Diabolical Angels

Happy Birthday, Dear Paul

Where would Paul Taylor be without his fix of darkness, even evil? I suspect choreography would become a chore to him, and that his "beautiful" dances—ranging from the 1962 Aureole to the golden, millennial Cascade—would turn out less idyllic were it not for the terrifying ones. Maybe the choreographer comes to works like Cascade shriven; maybe they shrive him. But even in his blithe dances, shadows may fall on the landscape. Someone drops to the floor, someone is blinded; the dancing continues.

The Taylor company will perform Cascade, to a harmonious rush of Bach concertos, in Damrosch Park at Lincoln Center Out-of-Doors on August 11 and 12, along with the steamy Piazzolla Caldera and the cryptic, witty Lost, Found, and Lost. Taylor's latest, Fiends Angelical, which premiered at Jacob's Pillow the week the choreographer turned 70, will not be shown in the Damrosch bandshell. It needs to be performed inside, maybe in a firelit cave. Fiendsdoesn't traffic in the specific depravities of, say, Taylor's 1970 Big Bertha. Like his great Rune, it is a ritual of some kind, but less resonantly mysterious. Here eight dancers are a coven of primal, genderless creatures who punch and kick the air, fall to the floor in a squabbling knot, and roll away. Santo Loquasto backs the choreographic designs with a gold and gray-green cloth, bearing a possibly occult design that Jennifer Tipton fires with red light at a crucial point. Loquasto's shocking unitards suggest nearly naked bodies daubed with clay and adorned with loincloths and cross-gartering bands; every headdress sprouts a frizz of black hair. Francie Huber, wearing a gorgeous flowing sarong and little curving horns, reigns over a society that looks like a 19th-century colonial fantasy of Hottentots.

The music, George Crumb's Black Angels (as recorded by the Kronos Quartet), is beautifully apt. Even the buried hymn tunes we hear when Huber blesses her flock are menaced by faint squeaking noises (as if an uneasy finger were stroking the rim of a glass), and the stringed instruments can sound like a blast of panicky bats. Symmetry seems to be a guiding principle. Although in their tumblings, stampings, and crunched-in bodies the dancers sometimes resemble tantrummy children, they readily fall into canons and orderly lines. Lisa Viola and Patrick Corbin begin a fierce duet hunkered over, head-to-head, in mirror image, and finish locked together on the floor, choking each other. Huber—smooth and powerful—initiates a rite to restore them, her arms always moving identically. Upstage, three women writhe along; downstage, three men stride out in purposeful unison.

After Huber has drawn a red rope from the heap that is Corbin and Viola, and the crew has rapidly cat's-cradled it into a big star, she bites it in two, and the couple recover—able to kneel and open their chests to the sky. At the end, all assemble, their arms fanning the air like wings. Good and evil fit together—Siamese twins sharing the same bloodlines. The angels here are Taylor's magnificent dancers, alchemists helping him transmute human movement into gold.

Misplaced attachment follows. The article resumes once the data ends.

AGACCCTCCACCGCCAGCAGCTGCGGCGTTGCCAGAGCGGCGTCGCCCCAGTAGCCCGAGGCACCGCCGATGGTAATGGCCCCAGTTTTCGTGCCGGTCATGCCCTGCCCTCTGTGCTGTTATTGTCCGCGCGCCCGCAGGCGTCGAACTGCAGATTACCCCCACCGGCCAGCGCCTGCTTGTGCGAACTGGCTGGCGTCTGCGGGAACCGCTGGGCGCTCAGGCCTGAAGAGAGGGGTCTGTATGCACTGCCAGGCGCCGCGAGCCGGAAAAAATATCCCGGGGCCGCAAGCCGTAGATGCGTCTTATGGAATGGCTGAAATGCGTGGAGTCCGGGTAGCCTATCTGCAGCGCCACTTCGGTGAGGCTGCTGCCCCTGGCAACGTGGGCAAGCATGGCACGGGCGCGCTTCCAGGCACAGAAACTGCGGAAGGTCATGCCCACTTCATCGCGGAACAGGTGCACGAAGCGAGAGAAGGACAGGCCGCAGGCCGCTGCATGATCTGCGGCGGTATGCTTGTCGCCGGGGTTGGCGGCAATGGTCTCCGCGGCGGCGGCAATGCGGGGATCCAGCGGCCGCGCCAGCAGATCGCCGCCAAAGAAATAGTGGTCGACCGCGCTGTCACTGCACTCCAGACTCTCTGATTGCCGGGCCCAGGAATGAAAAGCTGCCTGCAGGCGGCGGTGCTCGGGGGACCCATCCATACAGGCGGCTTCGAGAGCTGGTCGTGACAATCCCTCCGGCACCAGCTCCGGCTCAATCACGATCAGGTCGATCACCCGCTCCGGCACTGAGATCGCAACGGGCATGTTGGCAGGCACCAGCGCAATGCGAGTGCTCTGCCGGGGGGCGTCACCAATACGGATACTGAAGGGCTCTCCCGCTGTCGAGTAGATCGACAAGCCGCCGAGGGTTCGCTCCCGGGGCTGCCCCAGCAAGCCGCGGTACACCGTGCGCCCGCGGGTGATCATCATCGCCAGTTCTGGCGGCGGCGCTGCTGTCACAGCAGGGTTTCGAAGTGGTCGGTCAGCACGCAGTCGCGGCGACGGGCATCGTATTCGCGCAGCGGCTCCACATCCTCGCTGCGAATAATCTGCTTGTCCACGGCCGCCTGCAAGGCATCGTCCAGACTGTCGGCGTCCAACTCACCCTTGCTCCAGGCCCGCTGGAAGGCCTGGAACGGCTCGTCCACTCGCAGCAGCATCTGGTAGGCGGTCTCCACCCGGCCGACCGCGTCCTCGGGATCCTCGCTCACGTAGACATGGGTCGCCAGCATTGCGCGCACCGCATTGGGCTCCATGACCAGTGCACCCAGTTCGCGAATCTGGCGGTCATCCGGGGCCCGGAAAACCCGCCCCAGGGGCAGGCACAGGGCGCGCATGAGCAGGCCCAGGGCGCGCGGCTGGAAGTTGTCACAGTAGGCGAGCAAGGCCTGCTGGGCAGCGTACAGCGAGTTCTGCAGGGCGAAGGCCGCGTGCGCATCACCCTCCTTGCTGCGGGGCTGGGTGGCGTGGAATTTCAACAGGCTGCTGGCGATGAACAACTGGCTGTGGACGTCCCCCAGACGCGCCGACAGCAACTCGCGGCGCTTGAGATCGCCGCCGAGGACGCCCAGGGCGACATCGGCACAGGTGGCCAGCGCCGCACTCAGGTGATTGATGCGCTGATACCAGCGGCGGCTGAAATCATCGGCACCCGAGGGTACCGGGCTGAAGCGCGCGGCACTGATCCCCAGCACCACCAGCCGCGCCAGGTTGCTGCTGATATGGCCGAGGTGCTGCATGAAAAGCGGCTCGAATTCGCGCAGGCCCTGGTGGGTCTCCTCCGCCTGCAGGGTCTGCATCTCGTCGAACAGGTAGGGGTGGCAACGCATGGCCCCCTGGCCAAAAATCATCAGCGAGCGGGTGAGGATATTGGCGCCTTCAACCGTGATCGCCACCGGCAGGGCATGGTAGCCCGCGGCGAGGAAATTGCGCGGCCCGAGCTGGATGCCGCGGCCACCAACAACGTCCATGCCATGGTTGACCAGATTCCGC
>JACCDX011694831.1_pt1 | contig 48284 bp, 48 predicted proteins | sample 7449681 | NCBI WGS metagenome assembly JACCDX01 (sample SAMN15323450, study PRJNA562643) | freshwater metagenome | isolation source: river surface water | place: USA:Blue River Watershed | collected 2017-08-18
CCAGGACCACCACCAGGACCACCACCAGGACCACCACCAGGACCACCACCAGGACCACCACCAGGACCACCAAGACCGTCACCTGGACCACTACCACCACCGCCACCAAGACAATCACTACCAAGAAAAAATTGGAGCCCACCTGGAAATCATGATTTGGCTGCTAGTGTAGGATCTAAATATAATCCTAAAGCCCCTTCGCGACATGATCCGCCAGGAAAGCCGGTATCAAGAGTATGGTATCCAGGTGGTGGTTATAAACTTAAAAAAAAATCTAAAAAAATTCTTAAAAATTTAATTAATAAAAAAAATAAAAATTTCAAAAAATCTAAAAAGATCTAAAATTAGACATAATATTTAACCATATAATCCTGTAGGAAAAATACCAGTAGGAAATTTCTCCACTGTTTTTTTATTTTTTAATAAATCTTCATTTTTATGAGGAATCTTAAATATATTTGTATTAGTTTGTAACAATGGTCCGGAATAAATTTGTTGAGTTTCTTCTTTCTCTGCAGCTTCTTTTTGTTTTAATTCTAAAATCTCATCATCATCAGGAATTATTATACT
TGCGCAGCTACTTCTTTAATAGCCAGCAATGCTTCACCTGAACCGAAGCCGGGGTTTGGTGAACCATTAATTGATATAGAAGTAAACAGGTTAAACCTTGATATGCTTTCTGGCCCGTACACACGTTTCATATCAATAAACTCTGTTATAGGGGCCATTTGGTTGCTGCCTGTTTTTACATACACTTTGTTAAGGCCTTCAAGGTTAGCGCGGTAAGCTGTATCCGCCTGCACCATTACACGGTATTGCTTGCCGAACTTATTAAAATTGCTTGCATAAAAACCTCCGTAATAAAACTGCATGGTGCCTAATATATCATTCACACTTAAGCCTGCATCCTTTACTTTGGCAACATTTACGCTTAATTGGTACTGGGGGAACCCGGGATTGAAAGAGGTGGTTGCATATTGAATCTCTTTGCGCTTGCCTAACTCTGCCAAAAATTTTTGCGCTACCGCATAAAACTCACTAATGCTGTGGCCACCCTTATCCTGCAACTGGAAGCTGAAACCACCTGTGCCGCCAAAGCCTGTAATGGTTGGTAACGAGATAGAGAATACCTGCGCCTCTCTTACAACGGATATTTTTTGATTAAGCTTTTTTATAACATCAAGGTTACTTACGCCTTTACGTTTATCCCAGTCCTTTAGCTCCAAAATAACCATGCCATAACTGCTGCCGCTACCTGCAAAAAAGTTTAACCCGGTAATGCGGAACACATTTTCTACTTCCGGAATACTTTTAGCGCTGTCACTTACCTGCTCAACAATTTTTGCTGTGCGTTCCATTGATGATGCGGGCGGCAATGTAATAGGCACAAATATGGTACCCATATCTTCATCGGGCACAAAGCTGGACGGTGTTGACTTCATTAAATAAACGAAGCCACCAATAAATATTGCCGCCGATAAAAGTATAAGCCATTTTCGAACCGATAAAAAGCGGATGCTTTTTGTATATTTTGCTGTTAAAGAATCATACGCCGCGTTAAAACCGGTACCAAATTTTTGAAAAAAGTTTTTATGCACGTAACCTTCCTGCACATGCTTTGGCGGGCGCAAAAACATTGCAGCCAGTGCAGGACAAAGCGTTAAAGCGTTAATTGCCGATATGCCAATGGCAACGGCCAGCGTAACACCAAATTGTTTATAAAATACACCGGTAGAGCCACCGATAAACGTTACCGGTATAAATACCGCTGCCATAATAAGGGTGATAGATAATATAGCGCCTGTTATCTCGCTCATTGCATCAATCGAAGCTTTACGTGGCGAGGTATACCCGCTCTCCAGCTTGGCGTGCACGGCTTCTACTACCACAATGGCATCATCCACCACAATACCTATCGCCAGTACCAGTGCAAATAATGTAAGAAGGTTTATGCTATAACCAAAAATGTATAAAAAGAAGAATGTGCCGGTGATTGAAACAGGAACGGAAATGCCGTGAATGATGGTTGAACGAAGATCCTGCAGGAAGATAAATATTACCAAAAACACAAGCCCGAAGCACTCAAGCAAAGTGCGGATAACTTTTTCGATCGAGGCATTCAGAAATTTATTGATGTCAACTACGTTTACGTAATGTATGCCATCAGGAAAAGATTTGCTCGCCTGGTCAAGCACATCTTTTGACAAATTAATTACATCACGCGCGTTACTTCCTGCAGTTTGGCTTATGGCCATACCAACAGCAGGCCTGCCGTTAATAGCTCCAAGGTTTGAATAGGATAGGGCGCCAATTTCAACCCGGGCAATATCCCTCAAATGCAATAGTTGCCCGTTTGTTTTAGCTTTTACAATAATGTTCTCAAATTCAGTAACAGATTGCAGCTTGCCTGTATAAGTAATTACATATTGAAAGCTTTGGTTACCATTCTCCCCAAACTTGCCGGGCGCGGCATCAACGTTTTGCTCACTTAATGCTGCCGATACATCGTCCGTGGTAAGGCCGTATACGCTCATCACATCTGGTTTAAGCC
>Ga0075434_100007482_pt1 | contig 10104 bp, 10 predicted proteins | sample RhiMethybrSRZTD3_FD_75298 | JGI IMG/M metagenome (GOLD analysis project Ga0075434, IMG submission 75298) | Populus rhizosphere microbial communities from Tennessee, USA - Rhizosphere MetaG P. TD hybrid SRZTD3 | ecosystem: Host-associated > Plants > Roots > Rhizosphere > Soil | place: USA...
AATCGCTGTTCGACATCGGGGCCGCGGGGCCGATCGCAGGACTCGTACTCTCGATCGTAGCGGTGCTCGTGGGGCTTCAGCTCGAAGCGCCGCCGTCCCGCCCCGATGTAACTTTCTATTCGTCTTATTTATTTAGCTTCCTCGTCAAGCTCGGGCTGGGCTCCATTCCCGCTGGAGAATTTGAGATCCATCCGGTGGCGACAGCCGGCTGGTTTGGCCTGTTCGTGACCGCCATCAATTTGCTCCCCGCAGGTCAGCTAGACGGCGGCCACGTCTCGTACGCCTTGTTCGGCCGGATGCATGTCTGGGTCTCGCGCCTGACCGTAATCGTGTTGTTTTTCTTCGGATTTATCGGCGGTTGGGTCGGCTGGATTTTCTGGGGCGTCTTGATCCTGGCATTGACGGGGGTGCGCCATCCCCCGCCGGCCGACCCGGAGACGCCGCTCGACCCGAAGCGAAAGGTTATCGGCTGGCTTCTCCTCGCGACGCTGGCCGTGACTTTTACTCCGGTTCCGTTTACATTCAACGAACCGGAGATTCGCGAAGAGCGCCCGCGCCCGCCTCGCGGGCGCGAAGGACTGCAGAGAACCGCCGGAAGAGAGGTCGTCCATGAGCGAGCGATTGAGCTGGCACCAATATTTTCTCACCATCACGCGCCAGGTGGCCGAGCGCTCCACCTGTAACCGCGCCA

On one Pillow program, Big Bertha follows Aureole: from sunlight and Handel and dancing as clear as water to depravity and the jangle of band machines. Who but Taylor would construct a scenario in which a penny-gulping amusement-park automaton corrupts every middle-class American family that hears her siren song? Things gets sleazier by the moment: Mom shucks her '50s skirt and pumps her hips, Dad rapes daughter, and Big Bertha acquires a slave. Newish dancers triumph: Orion Duckstein, Heather Berest, and Annmaria Mazzini as the hapless family to Kristi Egtvedt's Big Bertha; also Amy Young in Aureole and Michael Trusnovec in Syzygy. Taylor's greatness derives, in part, from his musicality and his skill at weaving dance steps into meaningful patterns. But more rare and valuable is the wildness of his imagination and insight. Gems grow in dark clefts of rock; having pried them out, he never forgets their home.


When the beautiful and deadly white-gowned Wilis in the Bolshoi Ballet's production of Giselle waft admonishing arms or crisscross the stage in those inexorable arabesques voyagées, I'm almost more moved than I am by the story of betrayal, death, and salvation. Marius Petipa, who remade the 1841 ballet in 1885, transformed the corps from a diverse bevy of ghost maidens into an implacable force. Drilled to perfection, the Bolshoi women make unison into a shining principle.

The Bolshoi has weathered artistic stagnation and more than five years of debilitating administrative hassles. Since the full company's last visit in 1996, the level of both dancing and artistic direction has risen magnificently. The company, headed by general and artistic director Vladimir Vasiliev and artistic director Alexei Fadeyechev, displays the dramatic gusto and robust male performing that have been the Moscow company's hallmarks, plus a classical elegance we used to associate more with the Bolshoi's St. Petersburg rival, the Kirov.

At New York State Theater, the Giselle of Nina Ananiashvili is a marvel of lightness; joy makes her delicately buoyant in the village act and gossamer in the midnight woods. Seldom have a ballerina's little hops in Act I been so truly ballonnés. This Giselle loves the world. As a wili, she is not death-chilled; she seems to yearn subtly yet mournfully into her steps, apparently saddened by her mission to destroy the faithless Albrecht. Maria Alexandrova's excellent queen of the dead wields her power grandly, with machine-stitched bourrées and bold leaps to summon her marvelous choir of henchwilis.

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